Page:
Jerusalem — More than a thousand leading politicians, scholars and scientists from around the world are set to convene in Jerusalem next month with the lofty goal of outlining a blueprint for the future of Israel and the Jewish people.
The global leaders will gather in the Jewish state May 13 for “Facing Tomorrow,” a three-day conference convened by Israeli President Shimon Peres to coincide with the country’s 60th anniversary celebrations. The list of scheduled participants boasts an impressive variety of figures, from politicians like President Bush, Tony Blair and Mikhail Gorbachev, to business moguls such as Google’s Sergey Brinn and Facebook founder Mark Zuckerberg, to entertainment stars such as Barbra Streisand.
Against the backdrop of what are viewed by many in Israel as dull and ordinary events celebrating Israel’s 60th, the conference stands out for its ambitious goals and its A-list invitees. The gathering is the brainchild of Peres, the last remaining leader from the generation that founded the state.
Peres has been ridiculed in the past for his grand visions of a new Middle East, but he is now setting out to take on nothing less than the future of the Jewish people. And in typical Peres fashion, he wants to redefine the basic structure of relations among Israel, the Jewish people and the world.
“It is time to change the nature of the partnership between the various parts of the Jewish people,” Peres told the Forward. “It needs to be less materialistic and more intellectual.” Israel, he argued, should aspire to become a “leading world laboratory” for thought, technology and science.
The idea for the conference, dubbed a “Jewish Davos,” after the famed annual meeting of world leaders at the eponymous Swiss ski resort, came from Peres himself shortly after he took office last year. The gathering’s agenda will be set by the Jewish People Policy Planning Institute, a Jerusalem-based think tank that for the past several years has brought together Jewish scholars and leaders to discuss the future of the Jewish people.
“We are trying to look at the possible tomorrows through three lenses: leadership, morals and ethics, and creativity,” said Avinoam Bar-Yosef, director general of JPPPI.
Organizers say the three-day conference will produce several projects that will bring Israel closer to realizing Peres’s vision. Among the ideas being discussed are founding an academy for Jewish leadership in Israel and taking on at least one technological project of unprecedented magnitude in the Jewish state.
“I want us to be as ancient as the Ten Commandments and as young as nanotechnology,” Peres told the Forward in describing his vision for the future of the country.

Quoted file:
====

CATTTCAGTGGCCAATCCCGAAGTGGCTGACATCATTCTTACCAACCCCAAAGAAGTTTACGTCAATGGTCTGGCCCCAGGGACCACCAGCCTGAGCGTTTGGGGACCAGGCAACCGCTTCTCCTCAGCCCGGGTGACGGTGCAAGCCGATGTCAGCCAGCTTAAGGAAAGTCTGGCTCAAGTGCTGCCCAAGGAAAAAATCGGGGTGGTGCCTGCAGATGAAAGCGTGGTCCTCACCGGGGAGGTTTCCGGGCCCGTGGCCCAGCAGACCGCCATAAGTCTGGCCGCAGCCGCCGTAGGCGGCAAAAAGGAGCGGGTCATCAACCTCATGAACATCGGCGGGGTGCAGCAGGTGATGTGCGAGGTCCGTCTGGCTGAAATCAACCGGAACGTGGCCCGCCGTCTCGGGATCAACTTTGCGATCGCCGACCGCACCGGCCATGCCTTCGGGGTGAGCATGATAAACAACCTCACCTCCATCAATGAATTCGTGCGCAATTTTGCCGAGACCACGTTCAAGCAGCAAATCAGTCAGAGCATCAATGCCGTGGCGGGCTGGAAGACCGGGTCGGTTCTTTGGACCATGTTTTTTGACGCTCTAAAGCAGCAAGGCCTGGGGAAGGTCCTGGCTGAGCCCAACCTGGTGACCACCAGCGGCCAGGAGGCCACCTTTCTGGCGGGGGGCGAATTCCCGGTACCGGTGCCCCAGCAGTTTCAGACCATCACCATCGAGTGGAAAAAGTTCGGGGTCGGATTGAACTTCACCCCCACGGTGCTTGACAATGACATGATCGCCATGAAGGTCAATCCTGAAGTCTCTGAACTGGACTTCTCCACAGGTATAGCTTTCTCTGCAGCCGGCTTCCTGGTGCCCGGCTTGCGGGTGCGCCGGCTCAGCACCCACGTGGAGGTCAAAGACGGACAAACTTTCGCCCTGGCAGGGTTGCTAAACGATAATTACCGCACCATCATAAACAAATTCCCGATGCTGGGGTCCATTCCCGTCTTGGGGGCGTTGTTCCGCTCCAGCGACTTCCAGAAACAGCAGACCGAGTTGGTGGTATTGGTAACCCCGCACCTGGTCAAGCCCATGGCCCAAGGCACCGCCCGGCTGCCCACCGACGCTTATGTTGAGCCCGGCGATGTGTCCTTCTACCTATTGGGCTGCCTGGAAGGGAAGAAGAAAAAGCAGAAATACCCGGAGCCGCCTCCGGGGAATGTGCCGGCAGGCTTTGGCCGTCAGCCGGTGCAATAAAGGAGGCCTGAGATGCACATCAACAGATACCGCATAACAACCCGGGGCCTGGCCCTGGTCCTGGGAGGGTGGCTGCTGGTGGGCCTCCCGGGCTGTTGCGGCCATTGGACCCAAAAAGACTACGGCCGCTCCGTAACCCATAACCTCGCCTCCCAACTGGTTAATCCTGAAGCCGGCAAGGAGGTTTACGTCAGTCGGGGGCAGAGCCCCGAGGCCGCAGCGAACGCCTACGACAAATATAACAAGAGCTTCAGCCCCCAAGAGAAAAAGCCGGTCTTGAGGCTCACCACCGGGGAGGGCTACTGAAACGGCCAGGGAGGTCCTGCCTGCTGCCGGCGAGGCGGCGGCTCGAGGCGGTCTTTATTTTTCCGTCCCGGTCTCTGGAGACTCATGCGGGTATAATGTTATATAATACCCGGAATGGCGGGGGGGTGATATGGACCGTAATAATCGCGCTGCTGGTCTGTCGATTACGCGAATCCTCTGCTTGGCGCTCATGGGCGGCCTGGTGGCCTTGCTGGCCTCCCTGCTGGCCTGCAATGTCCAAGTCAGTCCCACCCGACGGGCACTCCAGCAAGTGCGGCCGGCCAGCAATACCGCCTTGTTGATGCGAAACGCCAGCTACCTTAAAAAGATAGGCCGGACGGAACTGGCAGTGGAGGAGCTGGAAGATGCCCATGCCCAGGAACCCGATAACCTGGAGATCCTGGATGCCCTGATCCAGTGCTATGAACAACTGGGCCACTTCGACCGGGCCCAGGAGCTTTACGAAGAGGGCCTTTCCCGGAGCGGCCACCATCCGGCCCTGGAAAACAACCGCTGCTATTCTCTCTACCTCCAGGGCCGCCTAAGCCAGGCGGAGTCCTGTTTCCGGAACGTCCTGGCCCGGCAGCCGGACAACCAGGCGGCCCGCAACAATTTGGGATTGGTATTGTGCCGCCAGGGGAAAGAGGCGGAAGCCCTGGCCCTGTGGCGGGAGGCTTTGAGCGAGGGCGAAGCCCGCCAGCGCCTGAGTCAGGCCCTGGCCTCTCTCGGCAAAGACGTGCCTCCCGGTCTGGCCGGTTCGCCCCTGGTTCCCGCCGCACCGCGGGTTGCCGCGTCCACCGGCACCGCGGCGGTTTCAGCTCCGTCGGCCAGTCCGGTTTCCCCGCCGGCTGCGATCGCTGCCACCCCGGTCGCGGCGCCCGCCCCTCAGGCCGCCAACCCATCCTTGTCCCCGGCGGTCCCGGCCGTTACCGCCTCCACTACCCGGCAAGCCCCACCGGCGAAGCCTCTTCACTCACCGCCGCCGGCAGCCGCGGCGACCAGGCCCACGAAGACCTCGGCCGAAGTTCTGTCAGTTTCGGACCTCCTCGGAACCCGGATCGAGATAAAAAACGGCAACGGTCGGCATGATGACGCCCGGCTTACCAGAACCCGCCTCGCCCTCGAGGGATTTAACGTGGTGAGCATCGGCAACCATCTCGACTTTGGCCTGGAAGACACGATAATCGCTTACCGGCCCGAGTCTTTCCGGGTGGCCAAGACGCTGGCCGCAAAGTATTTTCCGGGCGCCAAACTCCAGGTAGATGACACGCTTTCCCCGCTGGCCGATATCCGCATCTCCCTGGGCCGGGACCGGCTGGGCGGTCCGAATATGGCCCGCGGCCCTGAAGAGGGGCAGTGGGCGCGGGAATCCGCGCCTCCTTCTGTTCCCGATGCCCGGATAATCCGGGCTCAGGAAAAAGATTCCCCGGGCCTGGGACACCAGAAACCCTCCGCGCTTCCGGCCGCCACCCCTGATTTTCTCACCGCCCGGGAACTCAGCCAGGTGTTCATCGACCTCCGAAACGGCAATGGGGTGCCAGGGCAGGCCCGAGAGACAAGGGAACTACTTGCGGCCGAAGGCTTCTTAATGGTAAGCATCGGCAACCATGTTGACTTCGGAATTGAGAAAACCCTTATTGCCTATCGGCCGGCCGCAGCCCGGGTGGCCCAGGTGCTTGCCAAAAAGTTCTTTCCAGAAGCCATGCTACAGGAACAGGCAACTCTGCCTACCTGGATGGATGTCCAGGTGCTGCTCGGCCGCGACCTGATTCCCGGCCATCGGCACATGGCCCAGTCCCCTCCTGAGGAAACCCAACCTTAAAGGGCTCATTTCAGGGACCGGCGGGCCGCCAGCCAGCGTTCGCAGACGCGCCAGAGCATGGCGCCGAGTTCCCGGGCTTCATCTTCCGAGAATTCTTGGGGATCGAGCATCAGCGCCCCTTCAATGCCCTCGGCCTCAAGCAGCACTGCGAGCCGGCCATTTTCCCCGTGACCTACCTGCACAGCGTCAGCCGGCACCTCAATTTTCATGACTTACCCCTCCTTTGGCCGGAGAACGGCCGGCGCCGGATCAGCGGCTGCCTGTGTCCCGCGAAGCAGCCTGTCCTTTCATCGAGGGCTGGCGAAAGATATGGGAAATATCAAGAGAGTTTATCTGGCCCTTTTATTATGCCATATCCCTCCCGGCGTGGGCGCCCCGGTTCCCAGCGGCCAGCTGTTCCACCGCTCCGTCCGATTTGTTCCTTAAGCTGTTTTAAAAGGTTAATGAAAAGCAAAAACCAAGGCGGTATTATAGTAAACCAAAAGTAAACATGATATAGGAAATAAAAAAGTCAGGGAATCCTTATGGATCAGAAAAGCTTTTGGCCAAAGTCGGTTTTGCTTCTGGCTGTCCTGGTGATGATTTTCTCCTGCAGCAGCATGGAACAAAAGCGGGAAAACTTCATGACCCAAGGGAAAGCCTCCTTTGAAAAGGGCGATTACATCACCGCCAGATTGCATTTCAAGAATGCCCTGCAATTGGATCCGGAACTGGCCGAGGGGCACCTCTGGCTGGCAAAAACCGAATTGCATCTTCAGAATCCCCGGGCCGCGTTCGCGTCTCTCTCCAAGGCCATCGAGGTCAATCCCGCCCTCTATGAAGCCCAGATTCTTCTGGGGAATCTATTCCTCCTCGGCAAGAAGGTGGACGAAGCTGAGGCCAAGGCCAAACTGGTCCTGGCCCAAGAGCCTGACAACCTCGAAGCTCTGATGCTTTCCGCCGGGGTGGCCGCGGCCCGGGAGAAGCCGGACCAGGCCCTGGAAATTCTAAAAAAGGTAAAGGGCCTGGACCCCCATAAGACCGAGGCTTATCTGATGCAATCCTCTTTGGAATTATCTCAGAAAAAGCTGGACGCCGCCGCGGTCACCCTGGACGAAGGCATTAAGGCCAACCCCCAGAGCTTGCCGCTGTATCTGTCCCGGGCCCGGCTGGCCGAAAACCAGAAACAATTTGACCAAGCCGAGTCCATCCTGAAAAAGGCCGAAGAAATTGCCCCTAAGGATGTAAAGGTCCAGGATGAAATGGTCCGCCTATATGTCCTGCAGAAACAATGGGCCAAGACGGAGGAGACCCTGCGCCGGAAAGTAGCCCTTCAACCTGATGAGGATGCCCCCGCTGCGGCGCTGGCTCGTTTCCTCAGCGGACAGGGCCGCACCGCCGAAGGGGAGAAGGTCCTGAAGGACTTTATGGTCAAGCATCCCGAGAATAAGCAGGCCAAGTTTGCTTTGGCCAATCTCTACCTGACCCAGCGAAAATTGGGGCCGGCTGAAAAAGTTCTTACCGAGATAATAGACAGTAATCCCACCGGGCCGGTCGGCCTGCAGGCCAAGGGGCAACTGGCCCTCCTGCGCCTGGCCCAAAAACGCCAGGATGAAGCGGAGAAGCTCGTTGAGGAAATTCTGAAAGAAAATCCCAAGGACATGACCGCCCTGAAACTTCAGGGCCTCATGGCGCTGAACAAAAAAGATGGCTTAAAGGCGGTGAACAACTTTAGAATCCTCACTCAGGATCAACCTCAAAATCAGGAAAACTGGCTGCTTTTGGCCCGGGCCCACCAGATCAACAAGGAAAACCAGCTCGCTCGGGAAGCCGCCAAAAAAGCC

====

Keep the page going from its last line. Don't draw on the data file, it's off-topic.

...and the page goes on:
The 84-year-old Nobel laureate was sworn in as president this past July. Over the course of six decades, he has served in numerous senior positions, from assistant to David Ben-Gurion to two terms as prime minister. The gravitas attached to his name goes a long way toward explaining why Peres was able to convene such a conference when a similar effort by his predecessor, Moshe Katzav, made little headway.
According to Peres, what makes his conference different from past efforts to bring together Israelis and Diaspora Jews to discuss the future of the Jewish people is the breaking of old patterns. The conference, he notes, will focus on individuals rather than on the communal organizations that have traditionally been viewed as representing the Jewish people.
“Today there are many Jews in the world who don’t have a checkbook but are not any less important,” Peres said. “The world today is much more intellectual. One person can create a revolution; you don’t need an organization for that.”
The Israeli president also hopes to steer Israel-Diaspora relations away from the cause that for decades has united the far-flung Jewish people: the fight against antisemitism.
“The Jews spend too much time being apologetic,” Peres said. “They spend too much time on issues like fighting antisemitism. Antisemitism is not a Jewish disease, so let the non-Jews treat it. It is their disease.”
Nathan Guttman staff writer, is the Forward’s Washington bureau chief. He joined the staff in 2006 after serving for five years as Washington correspondent for the Israeli dailies Ha’aretz and The Jerusalem Post. In Israel, he was the features editor for Ha’aretz and chief editor of Channel 1 TV evening news. He was born in Canada and grew up in Israel. He is a graduate of the Hebrew University of Jerusalem. Contact Nathan at firstname.lastname@example.org, or follow him on Twitter @nathanguttman